Two new charter schools for Rowan among 156 sought across state

Published 12:00 am Friday, January 18, 2013

The N.C. Office of Charter Schools has received 156 letters of intent to open charter schools in fall 2014, two of which would be in Rowan County.
West Rowan Middle School teachers Karen Bostic and Steve Berger hope to start Shining Star Vocational Academy for ninth- through 12th-graders.
Berger said starting a vocational charter has been a vision of his for years, but it hasn’t been possible until a law eliminating the state’s long-standing cap of 100 charter schools was passed in 2011.
Since then, the state Board of Education has approved 25 new charter schools, which are slated to open this fall.
Charlotte resident Sylvia Cole has plans to launch a second Cameron Creek Charter for kindergarten through 12th-graders. The first will open this fall in Mecklenburg County.
Charter schools are funded primarily through public tax dollars and are free to attend.
Berger, who supervises in-school suspension, said Rowan County needs an alternative for students who aren’t necessarily planning to go to a four-year college. That’s where Shining Star Vocational comes in.
“It’s just something I’ve seen a need for over the years,” he said. “A lot of students have great skills, whether it’s agricultural or automotive. They don’t just want to sit in the classroom and learn about algebra, they want to learn how to put a transmission in a car or go out and milk a cow and learn how to make cheese.”
Bostic, who teaches eighth-grade science, said throughout the years she’s seen students who aren’t motivated because they have no plans to go to college.
“That’s really disheartening because you know they have the potential, but they’ve already checked out,” she said. “Why can’t we offer a different track for these students, give them a vocation instead of college?”
Bostic said the school’s motto would be: “One student’s future at a time.”
“We want to expose students to what’s out there, give them tours and options and let them pursue their own passions and interests.”
The pair plan to personalize the school culture.
“Every child will have an adviser, who they’ll meet with every single day,” said Bostic. “They’ll also have mentors from the community.
“We want to change the school culture to where the kids are like family and empower them.”
Bostic, who has a master’s degree in school administration, is also a biology lab instructor at Rowan-Cabarrus Community College, giving her exposure to a variety of students.
“I see a wide range of students from the middle level to the college level and realize that there is a need for career readiness and exposure to the real world,” she said.
Berger, who has worked for social services and served in a group home, said he’s looking forward to getting the community involved.
“We want the relationships to be kind of like a big brother program,” he said. “We want to find people who want to help in a particular child’s education and steer them in the right direction.”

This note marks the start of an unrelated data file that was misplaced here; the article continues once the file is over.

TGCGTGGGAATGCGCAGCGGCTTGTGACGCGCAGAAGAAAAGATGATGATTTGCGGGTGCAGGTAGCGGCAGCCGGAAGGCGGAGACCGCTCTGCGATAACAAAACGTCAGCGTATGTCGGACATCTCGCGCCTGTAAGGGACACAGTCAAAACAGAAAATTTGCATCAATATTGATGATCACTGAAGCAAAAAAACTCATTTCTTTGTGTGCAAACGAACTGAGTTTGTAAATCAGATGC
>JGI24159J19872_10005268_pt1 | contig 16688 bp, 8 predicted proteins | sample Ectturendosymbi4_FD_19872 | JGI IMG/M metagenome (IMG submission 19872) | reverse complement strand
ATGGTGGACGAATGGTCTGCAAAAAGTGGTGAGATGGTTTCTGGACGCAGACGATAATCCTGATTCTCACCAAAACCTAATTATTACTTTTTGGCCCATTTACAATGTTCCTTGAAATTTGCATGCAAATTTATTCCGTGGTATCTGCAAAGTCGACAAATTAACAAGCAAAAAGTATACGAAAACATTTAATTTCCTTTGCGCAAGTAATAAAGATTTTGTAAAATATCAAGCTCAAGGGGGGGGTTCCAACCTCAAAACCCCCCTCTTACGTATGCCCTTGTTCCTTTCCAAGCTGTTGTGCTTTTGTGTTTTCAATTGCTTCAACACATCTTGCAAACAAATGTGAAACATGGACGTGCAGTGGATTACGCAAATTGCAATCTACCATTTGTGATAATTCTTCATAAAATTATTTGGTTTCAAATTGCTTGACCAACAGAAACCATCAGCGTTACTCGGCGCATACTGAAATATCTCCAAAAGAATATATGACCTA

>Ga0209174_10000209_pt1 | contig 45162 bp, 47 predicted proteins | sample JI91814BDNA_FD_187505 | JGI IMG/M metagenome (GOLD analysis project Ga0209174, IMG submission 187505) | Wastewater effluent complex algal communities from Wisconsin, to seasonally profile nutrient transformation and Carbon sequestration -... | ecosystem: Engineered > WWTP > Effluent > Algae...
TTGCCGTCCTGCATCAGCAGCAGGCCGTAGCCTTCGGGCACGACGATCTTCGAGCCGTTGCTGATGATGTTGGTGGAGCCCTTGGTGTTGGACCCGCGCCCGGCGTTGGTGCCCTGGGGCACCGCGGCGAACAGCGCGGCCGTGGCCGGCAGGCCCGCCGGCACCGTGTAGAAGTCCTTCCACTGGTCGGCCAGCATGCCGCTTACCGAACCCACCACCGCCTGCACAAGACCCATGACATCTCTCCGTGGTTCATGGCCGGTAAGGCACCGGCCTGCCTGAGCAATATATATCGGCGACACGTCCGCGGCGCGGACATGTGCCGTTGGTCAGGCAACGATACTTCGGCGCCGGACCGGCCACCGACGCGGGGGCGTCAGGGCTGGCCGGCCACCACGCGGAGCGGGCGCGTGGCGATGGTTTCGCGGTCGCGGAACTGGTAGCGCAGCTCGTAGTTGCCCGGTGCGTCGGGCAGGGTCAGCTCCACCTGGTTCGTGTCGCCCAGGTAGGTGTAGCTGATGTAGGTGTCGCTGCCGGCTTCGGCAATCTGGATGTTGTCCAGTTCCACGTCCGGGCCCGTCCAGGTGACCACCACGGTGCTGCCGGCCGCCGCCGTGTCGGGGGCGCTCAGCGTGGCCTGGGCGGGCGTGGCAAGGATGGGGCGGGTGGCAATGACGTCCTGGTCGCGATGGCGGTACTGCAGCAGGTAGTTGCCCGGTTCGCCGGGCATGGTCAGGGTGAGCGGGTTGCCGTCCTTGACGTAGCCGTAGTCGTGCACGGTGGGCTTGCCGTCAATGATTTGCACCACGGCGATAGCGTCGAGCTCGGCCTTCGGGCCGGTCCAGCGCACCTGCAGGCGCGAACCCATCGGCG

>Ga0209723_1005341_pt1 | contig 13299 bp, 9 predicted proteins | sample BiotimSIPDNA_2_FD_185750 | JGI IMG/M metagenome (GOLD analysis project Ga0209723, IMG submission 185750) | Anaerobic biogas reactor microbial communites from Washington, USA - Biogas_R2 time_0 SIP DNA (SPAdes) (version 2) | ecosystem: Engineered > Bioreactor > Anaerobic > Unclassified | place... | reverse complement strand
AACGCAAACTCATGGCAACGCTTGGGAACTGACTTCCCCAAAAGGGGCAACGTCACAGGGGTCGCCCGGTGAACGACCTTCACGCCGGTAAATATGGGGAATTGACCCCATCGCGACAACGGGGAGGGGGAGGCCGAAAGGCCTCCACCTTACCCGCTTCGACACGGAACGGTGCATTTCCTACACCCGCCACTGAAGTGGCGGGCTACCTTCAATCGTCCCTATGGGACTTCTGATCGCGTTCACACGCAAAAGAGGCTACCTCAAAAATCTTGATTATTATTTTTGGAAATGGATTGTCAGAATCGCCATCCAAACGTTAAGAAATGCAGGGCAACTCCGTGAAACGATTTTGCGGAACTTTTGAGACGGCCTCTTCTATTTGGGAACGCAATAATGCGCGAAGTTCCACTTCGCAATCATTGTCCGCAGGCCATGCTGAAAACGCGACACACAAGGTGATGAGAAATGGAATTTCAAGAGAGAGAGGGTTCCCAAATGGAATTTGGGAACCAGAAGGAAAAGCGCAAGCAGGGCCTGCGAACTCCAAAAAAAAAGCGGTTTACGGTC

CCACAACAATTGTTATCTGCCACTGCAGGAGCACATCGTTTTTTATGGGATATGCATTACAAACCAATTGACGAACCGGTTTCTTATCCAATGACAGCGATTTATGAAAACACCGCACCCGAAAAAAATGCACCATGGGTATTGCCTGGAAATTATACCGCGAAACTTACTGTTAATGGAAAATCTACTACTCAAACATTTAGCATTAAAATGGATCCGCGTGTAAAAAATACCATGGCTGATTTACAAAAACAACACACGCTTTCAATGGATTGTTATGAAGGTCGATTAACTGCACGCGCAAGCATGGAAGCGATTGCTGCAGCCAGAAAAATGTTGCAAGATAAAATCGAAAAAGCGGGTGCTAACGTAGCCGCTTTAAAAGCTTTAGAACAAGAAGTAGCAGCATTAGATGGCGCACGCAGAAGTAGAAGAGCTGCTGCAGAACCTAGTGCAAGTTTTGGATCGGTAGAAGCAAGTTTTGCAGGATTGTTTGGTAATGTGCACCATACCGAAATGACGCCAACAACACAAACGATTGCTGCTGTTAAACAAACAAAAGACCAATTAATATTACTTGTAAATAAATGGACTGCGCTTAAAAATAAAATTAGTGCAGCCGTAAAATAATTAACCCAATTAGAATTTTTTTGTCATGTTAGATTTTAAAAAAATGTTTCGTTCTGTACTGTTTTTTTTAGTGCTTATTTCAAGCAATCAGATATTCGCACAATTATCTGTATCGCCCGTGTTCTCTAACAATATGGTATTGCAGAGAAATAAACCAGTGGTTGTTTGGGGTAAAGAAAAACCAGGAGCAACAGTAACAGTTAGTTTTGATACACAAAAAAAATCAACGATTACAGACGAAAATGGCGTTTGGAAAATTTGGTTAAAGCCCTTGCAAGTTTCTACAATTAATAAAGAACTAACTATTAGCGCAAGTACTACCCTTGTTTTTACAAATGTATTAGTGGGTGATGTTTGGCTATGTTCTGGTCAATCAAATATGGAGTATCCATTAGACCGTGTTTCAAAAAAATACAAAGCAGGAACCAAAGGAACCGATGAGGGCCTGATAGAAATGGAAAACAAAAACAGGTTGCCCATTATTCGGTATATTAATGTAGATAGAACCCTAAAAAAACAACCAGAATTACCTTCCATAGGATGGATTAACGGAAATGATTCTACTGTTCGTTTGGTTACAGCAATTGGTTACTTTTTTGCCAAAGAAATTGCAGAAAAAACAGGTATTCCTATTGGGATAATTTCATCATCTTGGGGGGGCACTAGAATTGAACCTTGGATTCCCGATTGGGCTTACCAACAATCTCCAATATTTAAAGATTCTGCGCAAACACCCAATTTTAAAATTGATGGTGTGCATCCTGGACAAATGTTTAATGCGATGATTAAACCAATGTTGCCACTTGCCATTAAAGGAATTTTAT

Bostic said they’d like to connect students to apprenticeships so they can learn specific skills to use in the work force.
If approved, the school will have about 65 to 70 students during the first year.
“We want it to be intimate. I want to know every single kid in my school, everything they are trying to do, everything they want to do,” Berger said. “I don’t want anyone falling through the cracks because I don’t know what’s going on.”
The pair said they’ve enjoyed teaching in the traditional public school setting, but they feel the charter could give them more flexibility to reach students who are getting lost in the shuffle.
“The public school system is limited,” Berger said. “The resources and manpower are just not there.”
Cole, who has been a Title I teacher, said her vision is to create a “true community school for the 21st century.”
“We want to reach, capture and encourage the hearts of students, parents and community,” she said. “We’re going to use amazing tech-savvy teachers who have truly mastered their subjects area.”
Cole said students at the STEM-focused school will get hands-on experience through field trips.
“We need to show our kids the real world applications of learning,” she said.
STEM stands for science, technology, engineering and math.
The school will also offer family learning such as GED and English classes at night while students are on campus for tutoring.
Cole said part of the school’s goal is to make the students better citizens by creating an on-site pantry and community garden.
“I want to be able to create school without walls,” she said.
The school will also have a personalized approach.
“I think that’s important because sometimes we get away from finding out how they learn,” she said. “Not all kids are visual learning. Some learn by doing, some learn by listening.
“We need to know how they learn so we can cater to them.”
A health and fitness component will also be part of the school.
“If kids are healthy they are going to learn better,” Cole said.
The school will start with kindergarten through fifth-graders and grow to serve students in all grade levels.
Applications are due to the state by March 1. The advisory council will review applications and conduct interviews through May. Preliminary approval is expected to be granted in June.
Contact reporter Sarah Campbell at 704-797-7683.